Cultivating Fear: Human Rights Watch
I think that it is safe to say that most Americans do not think enough about where their food comes from. We worry way more about whether our food is organic and locally grown, than if it is ethically cultivated, and it seems that even when we consider the human rights at stake when eating our salad, the image in our heads tend to be overwhelmingly masculine. I rarely consider that there are plenty of women working out in the fields too, and what the implications might be of being a female, an immigrant, and potentially undocumented while working in the fields. This paper “Cultivating Fear,” put out by the Human Rights Network helped to open my eyes about sexual harassment and rape against female agricultural workers in the Unites States.
The step to analyzing such a phenomenon is: Who is the most vulnerable, and why? The researchers decided to conduct their study primarily in California, where there is the heaviest concentration of agricultural workers. They found that in general, women receive lower wages and work in more vulnerable positions than their male counterparts. The agricultural industry rarely provides sick leave to its employees, forcing mothers (which many women are) to take days off in order to care for their children, earning even less. According to the National Agricultural Workers Survey (NAWS), female agricultural workers earn an average of $11,250 per year compared to male workers’ yearly income of $16,250.
The Human Rights Network also found that indigenous workers–a very fast-growing population–are even more vulnerable to abuse and exploitation. Many claim an indigenous language as their mother tongue, and struggle in Spanish, much less English. Indigenous people are often discriminated against in their homes in Central America, which translates into their work environment in the U.S., where they constantly interact with fellow Central Americas. In conclusion, being indigenous or a woman within the agricultural work place has significant disadvantages, and makes one more vulnerable to sexual abuse, or rape.
The rest of the report examines the many cases the researchers ran into of women being coerced into sexual favors, threatened with being fired or deported. The report examines in particular why this is such a common phenomenon, which they attribute to the impunity under which the perpetrators operate. Few women report the abuse because of the immense obstacles that exist to seeking justice or protection for someone without documents, who does not speak English and has no knowledge of the American legal system.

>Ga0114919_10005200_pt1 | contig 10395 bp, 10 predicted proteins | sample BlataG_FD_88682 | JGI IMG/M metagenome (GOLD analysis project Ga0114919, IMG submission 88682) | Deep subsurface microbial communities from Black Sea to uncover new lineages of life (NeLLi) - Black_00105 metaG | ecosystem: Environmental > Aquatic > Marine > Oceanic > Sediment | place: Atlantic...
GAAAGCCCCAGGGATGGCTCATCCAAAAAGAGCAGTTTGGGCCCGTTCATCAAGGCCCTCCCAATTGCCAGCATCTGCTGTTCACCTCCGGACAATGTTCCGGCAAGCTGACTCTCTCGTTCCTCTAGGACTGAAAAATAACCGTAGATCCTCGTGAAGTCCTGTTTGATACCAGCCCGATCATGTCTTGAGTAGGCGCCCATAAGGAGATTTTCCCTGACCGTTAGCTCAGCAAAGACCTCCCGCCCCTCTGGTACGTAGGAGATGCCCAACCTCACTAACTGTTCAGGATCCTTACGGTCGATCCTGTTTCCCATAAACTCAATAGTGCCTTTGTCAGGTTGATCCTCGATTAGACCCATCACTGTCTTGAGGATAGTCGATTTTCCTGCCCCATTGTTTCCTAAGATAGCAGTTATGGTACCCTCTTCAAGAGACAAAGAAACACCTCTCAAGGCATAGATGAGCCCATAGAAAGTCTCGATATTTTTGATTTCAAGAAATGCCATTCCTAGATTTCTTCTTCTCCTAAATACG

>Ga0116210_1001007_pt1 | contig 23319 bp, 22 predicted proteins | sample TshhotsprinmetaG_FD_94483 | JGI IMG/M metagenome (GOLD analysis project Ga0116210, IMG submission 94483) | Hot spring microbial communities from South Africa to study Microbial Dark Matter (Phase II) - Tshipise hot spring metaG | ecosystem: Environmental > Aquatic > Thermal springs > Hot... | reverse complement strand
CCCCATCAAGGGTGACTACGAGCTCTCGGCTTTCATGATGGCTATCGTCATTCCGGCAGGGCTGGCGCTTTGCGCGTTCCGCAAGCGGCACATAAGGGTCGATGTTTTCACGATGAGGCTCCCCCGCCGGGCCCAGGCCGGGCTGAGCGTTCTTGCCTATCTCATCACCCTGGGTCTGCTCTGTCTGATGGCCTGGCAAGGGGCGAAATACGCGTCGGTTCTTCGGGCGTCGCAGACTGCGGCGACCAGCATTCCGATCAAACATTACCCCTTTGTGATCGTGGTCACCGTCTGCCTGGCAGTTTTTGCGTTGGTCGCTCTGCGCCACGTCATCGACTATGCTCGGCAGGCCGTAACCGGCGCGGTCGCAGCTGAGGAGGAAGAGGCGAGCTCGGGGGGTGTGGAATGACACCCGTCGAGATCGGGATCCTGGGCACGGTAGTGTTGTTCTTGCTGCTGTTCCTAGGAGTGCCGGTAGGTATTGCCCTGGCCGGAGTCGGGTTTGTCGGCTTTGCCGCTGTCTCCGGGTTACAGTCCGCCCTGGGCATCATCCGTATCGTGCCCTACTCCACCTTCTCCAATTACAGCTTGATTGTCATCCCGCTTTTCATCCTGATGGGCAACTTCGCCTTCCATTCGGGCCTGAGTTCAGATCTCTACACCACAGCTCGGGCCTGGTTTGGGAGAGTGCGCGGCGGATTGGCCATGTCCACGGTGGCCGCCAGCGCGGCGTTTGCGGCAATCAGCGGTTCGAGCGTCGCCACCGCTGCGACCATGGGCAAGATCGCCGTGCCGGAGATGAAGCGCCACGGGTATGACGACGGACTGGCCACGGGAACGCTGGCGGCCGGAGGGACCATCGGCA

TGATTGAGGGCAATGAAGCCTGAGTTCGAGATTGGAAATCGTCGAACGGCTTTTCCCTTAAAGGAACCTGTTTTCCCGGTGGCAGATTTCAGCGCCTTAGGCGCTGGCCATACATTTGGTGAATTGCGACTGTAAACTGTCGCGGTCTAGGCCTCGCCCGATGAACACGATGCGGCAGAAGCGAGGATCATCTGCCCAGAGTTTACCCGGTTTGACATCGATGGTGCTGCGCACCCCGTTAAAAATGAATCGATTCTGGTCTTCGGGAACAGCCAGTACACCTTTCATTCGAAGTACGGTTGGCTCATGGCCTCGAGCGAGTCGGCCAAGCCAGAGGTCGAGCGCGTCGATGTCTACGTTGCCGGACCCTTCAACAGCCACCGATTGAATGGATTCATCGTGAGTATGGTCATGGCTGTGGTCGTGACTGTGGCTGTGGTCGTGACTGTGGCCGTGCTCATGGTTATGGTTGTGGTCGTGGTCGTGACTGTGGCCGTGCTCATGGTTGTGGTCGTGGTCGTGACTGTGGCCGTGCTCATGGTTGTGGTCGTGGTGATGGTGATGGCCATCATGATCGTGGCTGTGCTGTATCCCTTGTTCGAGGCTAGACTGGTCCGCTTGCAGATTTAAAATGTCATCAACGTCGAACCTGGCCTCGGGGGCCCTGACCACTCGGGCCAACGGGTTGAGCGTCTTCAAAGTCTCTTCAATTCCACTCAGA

However, the report found that the most looming barrier to seeking justice were the inherent threats behind reporting. The men (as it is almost exclusively men) who rape often have the power to take away jobs, or to report people to immigration officials. Sometimes their victims even depend on them for food, transportation, or housing. In other words, everything. On top of that, women frequently have other people depending on them, be it children, or family members, so reporting an incident of rape seems less important than feeding loved ones, or keeping your family all in the same country.
Now, one might also wonder why no one goes to the police in light of this abuse. Theoretically, the police would help to enforce work place laws that would protect undocumented immigrants, however, all too frequently “the increasing involvement of local police in federal immigration enforcement has fueled immigrants’ fear of the police,” (article) meaning that fewer crimes are reported and many of these men go unpunished.
I think the most sobering quote from the whole piece was “sexual violence and sexual harassment experienced by farmworkers is common enough that some farmworker women see these abuses as an unavoidable condition of agricultural work.” As an unavoidable part of living in the U.S., or of feeding oneself, or one’s family. As an unavoidable part of life.
At the end of the report, the authors list some ways they think we could address the issue. Many of them center around providing more legal rights to undocumented workers, or to providing more paths to documentation. For example, they suggest providing temporary work visas for farmworkers, providing them with more rights when it comes to reporting crimes. However, these documents must not be provided through the employer, so that workers do not fear deportation from their own rapists. And lastly, and I think most immediately, we need to stop Secure Communities, the program that gives police abilities similar to ICE agents, and perpetuates fear and distrust of law enforcement among immigrants.